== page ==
Five reasons why Executable Digital Twins are set to dominate engineering in 2023

By Stephen Ferguson

Although the term “Digital Twin” was first coined in 2002, the term didn’t really enter the public consciousness until about 2016. By 2018, according to prominent analysts, the digital twin had reached a position of “maximum hype”, predicting that the digital twin was 5 to 10 years from maturity. That time is now.

Although you could argue that digital twins have been around for a while, as initially conceived, most digital twins were highly complex – capturing all of the relevant physics – but also complicated, involving the interaction between lots of different software and hardware systems. 

In 2023 the digital twin concept is evolving into something much slicker and incredibly practical:  the executable digital twin (or xDT).  In simple terms, the xDT is the digital twin on a chip. The xDT uses data from a (relatively) small number of sensors embedded in the physical product to perform real-time simulations using reduced-order models. From those small numbers of sensors, it can predict the physical state at any point on the object (even in places where it would be impossible to place sensors).

I spoke with Siemens xDT expert Ian McGann and asked him about the five things that make executable digital twins practical and relevant in 2023, based mainly on his recent experiences in building digital twins of offshore wind turbines.

1.  The xDT is not just another “black box”!

“For a land-based wind turbine, I can easily walk up to it, and plug a device in. I can say, ‘give me your updated status; everything is easily accessible,” says McGann. “Out in the middle of the ocean, nothing is easily accessible. It’s much more expensive in terms of time and resources. It can also be dangerous in the wrong weather conditions. This means I don’t want to go and do regular maintenance every six months if I don’t absolutely need to. So, I really need the wind turbine to tell me ahead of time when it’s going to break.”

Traditionally this problem was (and still is) tackled by collecting lots of operational data from existing wind turbines. This data is used to construct a statistical model to predict when some essential component of an individual turbine might fail.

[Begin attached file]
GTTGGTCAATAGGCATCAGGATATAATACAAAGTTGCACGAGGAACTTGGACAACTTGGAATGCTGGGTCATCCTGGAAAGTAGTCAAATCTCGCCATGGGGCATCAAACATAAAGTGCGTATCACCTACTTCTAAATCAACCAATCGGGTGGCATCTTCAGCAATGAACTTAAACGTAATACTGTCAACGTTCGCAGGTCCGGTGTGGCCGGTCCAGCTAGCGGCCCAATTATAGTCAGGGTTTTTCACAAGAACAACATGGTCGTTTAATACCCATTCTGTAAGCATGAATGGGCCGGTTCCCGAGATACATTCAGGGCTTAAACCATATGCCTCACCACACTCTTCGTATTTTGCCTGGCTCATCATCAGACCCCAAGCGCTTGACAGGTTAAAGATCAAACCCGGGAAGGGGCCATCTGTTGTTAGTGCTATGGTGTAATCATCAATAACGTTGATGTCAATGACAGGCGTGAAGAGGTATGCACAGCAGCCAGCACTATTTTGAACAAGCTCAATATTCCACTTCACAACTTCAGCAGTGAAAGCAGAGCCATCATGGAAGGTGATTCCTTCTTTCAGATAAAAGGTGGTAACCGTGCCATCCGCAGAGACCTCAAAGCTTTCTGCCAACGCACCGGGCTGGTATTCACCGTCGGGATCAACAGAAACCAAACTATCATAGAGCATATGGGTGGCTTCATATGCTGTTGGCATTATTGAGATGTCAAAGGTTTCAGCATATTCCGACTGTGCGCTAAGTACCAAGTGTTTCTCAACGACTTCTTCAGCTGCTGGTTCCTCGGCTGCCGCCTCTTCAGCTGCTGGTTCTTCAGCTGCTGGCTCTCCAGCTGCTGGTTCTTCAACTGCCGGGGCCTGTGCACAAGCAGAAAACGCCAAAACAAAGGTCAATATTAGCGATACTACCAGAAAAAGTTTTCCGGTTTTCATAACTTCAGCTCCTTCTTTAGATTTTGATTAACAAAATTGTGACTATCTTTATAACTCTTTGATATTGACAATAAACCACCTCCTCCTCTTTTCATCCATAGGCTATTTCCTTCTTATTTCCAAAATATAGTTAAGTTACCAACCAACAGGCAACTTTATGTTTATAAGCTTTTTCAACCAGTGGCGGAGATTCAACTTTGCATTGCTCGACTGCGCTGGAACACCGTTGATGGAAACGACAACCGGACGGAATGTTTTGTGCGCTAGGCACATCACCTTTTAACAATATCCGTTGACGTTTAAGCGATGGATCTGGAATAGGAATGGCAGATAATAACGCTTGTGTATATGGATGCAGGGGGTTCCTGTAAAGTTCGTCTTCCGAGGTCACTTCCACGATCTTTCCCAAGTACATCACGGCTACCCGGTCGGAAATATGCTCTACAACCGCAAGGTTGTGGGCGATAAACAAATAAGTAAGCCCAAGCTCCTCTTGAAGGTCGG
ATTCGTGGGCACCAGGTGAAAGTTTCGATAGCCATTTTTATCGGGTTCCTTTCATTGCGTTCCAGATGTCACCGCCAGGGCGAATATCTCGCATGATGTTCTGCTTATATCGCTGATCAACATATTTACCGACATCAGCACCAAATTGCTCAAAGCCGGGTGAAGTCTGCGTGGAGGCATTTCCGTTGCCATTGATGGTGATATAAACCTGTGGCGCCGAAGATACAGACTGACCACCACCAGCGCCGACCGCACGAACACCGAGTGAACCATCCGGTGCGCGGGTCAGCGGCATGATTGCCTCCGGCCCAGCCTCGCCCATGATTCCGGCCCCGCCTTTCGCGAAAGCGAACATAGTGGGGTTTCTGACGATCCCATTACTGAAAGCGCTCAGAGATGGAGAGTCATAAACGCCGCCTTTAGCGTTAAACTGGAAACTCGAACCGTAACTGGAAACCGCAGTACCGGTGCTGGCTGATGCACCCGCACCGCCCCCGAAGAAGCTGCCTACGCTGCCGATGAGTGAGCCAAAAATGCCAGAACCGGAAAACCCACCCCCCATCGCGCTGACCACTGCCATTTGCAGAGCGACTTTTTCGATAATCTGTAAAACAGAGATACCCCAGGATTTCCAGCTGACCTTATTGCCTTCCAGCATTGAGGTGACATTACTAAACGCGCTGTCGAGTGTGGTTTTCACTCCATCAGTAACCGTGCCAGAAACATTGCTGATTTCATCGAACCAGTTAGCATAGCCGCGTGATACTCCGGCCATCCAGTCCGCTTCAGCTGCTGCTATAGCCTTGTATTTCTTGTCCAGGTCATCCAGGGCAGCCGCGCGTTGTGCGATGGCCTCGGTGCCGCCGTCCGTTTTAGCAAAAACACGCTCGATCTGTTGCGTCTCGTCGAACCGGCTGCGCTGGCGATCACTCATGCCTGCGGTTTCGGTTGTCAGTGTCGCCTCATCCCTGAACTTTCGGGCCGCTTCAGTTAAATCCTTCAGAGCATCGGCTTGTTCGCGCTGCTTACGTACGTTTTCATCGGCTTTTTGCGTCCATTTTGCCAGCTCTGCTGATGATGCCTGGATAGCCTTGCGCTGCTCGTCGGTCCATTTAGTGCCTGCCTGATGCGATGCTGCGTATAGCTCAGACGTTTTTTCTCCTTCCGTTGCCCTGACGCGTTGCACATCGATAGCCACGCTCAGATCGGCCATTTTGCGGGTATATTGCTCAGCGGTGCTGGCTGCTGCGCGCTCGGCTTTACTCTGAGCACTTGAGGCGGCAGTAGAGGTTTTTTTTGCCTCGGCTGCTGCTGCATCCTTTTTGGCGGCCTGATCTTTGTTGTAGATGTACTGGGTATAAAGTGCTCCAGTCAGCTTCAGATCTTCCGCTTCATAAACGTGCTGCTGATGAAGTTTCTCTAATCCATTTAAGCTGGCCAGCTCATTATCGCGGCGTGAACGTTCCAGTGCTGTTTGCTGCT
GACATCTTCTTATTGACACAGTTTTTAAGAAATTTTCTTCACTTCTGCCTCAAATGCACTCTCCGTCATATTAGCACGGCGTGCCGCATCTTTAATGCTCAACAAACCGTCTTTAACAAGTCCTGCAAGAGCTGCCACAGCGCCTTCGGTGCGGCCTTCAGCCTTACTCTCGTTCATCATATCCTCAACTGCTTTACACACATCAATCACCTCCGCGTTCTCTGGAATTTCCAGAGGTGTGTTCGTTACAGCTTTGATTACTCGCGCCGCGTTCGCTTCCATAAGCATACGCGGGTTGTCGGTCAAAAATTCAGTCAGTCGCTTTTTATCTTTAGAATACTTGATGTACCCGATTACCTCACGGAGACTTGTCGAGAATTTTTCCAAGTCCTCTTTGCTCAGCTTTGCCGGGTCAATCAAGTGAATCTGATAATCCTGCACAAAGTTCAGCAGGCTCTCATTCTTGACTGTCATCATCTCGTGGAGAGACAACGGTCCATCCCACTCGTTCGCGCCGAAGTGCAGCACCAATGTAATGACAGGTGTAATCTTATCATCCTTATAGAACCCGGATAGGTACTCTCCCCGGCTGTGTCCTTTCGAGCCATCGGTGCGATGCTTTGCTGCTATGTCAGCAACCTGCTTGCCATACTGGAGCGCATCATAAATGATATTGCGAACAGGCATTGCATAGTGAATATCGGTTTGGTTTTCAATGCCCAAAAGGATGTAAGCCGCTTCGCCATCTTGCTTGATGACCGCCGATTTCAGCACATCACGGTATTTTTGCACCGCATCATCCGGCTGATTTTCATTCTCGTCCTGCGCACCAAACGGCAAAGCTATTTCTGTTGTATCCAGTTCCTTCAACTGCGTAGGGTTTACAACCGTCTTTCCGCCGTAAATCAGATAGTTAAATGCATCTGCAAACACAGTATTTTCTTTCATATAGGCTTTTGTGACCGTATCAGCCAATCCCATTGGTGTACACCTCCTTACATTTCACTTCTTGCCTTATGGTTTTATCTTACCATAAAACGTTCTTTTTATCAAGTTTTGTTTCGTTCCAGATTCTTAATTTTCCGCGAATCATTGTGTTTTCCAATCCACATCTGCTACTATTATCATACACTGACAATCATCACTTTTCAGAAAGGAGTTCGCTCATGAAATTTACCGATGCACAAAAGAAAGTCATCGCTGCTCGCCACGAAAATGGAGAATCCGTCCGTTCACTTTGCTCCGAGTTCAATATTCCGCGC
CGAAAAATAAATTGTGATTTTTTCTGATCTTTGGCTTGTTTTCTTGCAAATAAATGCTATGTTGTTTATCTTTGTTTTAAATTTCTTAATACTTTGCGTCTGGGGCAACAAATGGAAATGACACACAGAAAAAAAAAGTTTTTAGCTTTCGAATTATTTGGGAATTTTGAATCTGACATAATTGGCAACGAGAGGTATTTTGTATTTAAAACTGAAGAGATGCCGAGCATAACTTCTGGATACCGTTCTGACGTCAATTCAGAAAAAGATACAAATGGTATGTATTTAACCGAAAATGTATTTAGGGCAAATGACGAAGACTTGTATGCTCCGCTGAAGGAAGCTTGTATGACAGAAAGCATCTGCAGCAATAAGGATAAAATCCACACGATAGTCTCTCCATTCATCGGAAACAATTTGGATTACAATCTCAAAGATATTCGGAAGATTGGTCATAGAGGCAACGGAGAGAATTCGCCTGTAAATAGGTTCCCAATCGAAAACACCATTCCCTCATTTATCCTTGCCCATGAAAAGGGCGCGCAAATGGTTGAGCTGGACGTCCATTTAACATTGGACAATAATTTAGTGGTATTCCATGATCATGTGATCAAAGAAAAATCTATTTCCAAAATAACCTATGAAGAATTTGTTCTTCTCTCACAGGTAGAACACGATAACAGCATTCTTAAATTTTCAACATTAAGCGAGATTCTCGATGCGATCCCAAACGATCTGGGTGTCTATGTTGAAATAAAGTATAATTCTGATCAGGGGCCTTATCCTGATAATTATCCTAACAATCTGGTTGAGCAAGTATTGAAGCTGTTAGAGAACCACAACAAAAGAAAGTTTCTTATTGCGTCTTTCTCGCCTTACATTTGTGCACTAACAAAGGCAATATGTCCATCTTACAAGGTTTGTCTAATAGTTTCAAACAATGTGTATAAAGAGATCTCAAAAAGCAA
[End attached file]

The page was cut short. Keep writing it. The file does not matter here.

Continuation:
“These algorithm-based approaches are too reactive for something like a wind turbine for which I don’t necessarily have a lot of data and for which failure modes might be particular to a specific installation or use case. We need a more industrialised approach.”

According to McGann, that is where the executable digital twin (or xDT for short) comes in.

2.  The xDT is physics-based!

“During the development process, we rely on embedding physical sensors into a product – for example, a wind turbine blade – so that we can validate our simulation models and gain confidence that they are providing sensible predictions,” explains McGann. “There might be hundreds of sensors embedded into a test blade.”

“Ideally, we’d like to have our production turbine blade providing that much data, but no one can afford to build hundreds of sensors into every blade,” says McGann. “But the good news is that with the xDT, we don’t need to because we can replace them all with two or three sensors and a physics-based model that can predict response data at any number of ‘virtual’ sensor locations”.

What is happening here is that the executable twin is running real-time simulations in the background, which allows it to reconstruct data across the whole model that corresponds with the known data measured at the limited number of actual sensors. This is not “extrapolation” but a physics-based prediction.